Why do our trials sometimes feel like they are crushing us? There are a number of ways that question can be answered, but I want to suggest what I think is one of the more prominent answers. Our trials feel like they are crushing us because they take things away from us…and the things they take away from us are often things we cherish. Trials can take away comfort, health, a sense of control, freedom, financial security, certain relationships, and even the life of a loved one. These are things we don’t want to live without, which is why we allow trials to lead us into despair, anger, or fear.
How then can we keep ourselves from dipping into sinful emotions when we experience trials? First, consider the treasure of the gospel you’ve been given. We can certainly list numerous benefits of the gospel that every Christian receives upon trusting in Christ: forgiveness of sins, the indwelling Spirit, eternal life, redemption, etc. But all of these gifts are connected to what is the greatest gift of salvation, namely God Himself. First Peter 3:18 expresses this reality for us: “For Christ also suffered once for sins, the righteous for the unrighteous, that he might bring us to God.” The greatest gift of the gospel is that we get God! Through Christ, the relationship we have with God is no longer one defined by enmity, but love. Because Jesus paid for our sins through His death on the cross, we have the glorious privilege of enjoying intimate fellowship with the supreme ruler of the universe, whose capacity to love us knows no limit.
Consider what Jesus says about His love for His disciples in John 15:9, “As the Father has loved me, so have I loved you.” This verse tells us that Jesus’ love for His followers is measured by the very love His Father has for Him! A couple of chapters later Jesus says something similar in His prayer to the Father. Concerning the Father’s relationship to followers of Christ, He says, “you…loved them even as you loved me” (John 17:23). So the testimony of John’s Gospel is that believers are loved by Jesus as the Father loves Him, and loved by the Father with that same love. As D. A. Carson says, “Christians themselves have been caught up into the love of the Father for the Son.”1D. A. Carson, The Gospel According to John, (Grand Rapids, Mich: Eerdmans, 1990), 569.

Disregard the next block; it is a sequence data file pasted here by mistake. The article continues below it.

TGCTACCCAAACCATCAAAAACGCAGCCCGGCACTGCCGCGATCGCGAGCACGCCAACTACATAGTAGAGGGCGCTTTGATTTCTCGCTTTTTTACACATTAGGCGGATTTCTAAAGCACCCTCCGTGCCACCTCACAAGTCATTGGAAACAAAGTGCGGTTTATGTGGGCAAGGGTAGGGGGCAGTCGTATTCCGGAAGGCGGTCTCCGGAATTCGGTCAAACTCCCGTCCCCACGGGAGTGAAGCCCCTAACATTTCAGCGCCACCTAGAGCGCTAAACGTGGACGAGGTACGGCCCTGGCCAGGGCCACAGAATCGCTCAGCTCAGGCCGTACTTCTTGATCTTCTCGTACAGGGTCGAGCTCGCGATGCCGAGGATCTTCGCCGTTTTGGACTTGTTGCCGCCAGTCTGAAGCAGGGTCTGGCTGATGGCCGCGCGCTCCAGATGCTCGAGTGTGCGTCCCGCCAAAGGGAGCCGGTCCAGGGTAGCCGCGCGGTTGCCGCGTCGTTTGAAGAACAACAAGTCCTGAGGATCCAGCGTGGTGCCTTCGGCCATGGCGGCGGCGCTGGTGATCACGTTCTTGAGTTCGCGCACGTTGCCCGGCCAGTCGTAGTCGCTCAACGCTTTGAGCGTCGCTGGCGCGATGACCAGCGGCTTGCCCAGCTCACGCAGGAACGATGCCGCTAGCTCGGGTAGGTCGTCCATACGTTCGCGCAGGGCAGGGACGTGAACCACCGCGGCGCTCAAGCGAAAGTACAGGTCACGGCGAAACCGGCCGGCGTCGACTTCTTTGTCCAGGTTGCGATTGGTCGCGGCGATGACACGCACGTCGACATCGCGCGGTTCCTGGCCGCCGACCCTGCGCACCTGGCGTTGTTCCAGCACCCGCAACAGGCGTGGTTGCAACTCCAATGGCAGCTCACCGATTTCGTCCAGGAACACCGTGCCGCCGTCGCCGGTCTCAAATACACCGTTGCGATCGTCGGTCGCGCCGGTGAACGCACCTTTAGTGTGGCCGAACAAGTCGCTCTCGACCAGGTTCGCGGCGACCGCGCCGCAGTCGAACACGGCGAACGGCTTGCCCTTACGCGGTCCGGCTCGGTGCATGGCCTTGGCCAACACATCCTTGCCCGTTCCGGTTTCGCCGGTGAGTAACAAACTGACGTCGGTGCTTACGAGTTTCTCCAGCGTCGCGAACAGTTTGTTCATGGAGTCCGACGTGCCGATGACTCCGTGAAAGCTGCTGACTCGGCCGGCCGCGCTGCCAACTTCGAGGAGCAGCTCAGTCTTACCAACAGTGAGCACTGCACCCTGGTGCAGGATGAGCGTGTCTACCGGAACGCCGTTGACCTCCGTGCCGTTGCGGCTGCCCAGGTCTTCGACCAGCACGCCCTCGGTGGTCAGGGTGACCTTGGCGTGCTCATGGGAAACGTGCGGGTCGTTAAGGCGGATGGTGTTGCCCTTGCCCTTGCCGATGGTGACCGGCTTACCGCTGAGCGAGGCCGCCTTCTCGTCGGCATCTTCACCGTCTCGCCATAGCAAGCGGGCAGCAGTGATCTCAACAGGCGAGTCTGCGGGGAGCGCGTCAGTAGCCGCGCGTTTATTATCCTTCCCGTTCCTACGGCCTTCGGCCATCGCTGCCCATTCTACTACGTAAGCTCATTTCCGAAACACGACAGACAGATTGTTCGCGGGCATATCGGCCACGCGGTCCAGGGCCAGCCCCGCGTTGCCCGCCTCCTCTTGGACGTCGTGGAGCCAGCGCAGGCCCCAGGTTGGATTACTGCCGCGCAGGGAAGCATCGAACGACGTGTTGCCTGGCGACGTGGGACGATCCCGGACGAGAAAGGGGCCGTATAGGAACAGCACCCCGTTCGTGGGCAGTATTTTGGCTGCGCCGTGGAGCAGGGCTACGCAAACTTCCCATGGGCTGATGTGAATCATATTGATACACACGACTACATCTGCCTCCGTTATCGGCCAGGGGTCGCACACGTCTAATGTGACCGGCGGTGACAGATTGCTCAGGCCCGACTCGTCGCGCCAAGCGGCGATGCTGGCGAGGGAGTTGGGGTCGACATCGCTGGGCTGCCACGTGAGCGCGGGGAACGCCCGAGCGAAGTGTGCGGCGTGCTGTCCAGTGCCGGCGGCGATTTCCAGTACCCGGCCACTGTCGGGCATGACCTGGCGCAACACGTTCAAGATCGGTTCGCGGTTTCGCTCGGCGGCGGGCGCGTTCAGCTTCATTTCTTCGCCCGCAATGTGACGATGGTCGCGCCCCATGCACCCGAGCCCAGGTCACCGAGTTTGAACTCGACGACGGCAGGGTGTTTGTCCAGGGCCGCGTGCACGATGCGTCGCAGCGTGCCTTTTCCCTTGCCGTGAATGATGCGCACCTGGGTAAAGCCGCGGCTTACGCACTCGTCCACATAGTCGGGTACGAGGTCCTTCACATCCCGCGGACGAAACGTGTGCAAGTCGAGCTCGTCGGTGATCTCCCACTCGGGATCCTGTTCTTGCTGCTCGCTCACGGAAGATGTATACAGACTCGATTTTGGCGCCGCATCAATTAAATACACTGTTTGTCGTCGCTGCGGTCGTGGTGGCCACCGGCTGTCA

This is crucial because the gift of God Himself is infinitely greater than anything a trial can take away from you, and it can never be taken away. Jesus clarifies this when He says, “I give [My sheep] eternal life, and they will never perish, and no one will snatch them out of my hand. My Father, who has given them to me, is greater than all, and no one is able to snatch them out of the Father’s hand” (John 10:28-29). This is despair-smashing, anger-crushing, fear-destroying truth! That which we need the most, and which satisfies us like nothing else can, is what can never be taken away. Your relationship to God will forever be safe from those difficulties in life that can easily take away things like jobs, convenience, and approval of others. And not only is it true that your relationship to God can’t be taken away by a trial, but trials are actually used by God to enhance your experience of that relationship.
The Apostle Paul knew this firsthand. In 2 Corinthians 1:8-9, he speaks of the “affliction” that he and Timothy endured, which led them to be “so utterly burdened beyond [their] strength that [they] despaired of life itself.” And if that didn’t sound dismal enough, he adds, “Indeed, we felt that we had received the sentence of death.” It might sound to you like Paul’s beginning to have a bit of a pity party, but what he says next dispels this thought: “But that was to make us rely not on ourselves but on God who raises the dead.” Because of the trial, their relationship to God was not stripped from, but to the contrary, it was strengthened.
These are the kinds of thoughts we must strive to preach to ourselves when trials seem like they’re crushing us. Yes, trials take cherished things away from us, but they can’t take what is most cherish-able: God Himself. And if they can’t take away what is most cherish-able, then they should not be able to take away our joy either, because real joy is found in our relationship to God. Let your joy be strengthened by trials as you are propelled toward God in faith. But never let trials take that joy away, for God is your greatest treasure…and He will be forever.
This blog was originally posted at CBCD, view the original post here.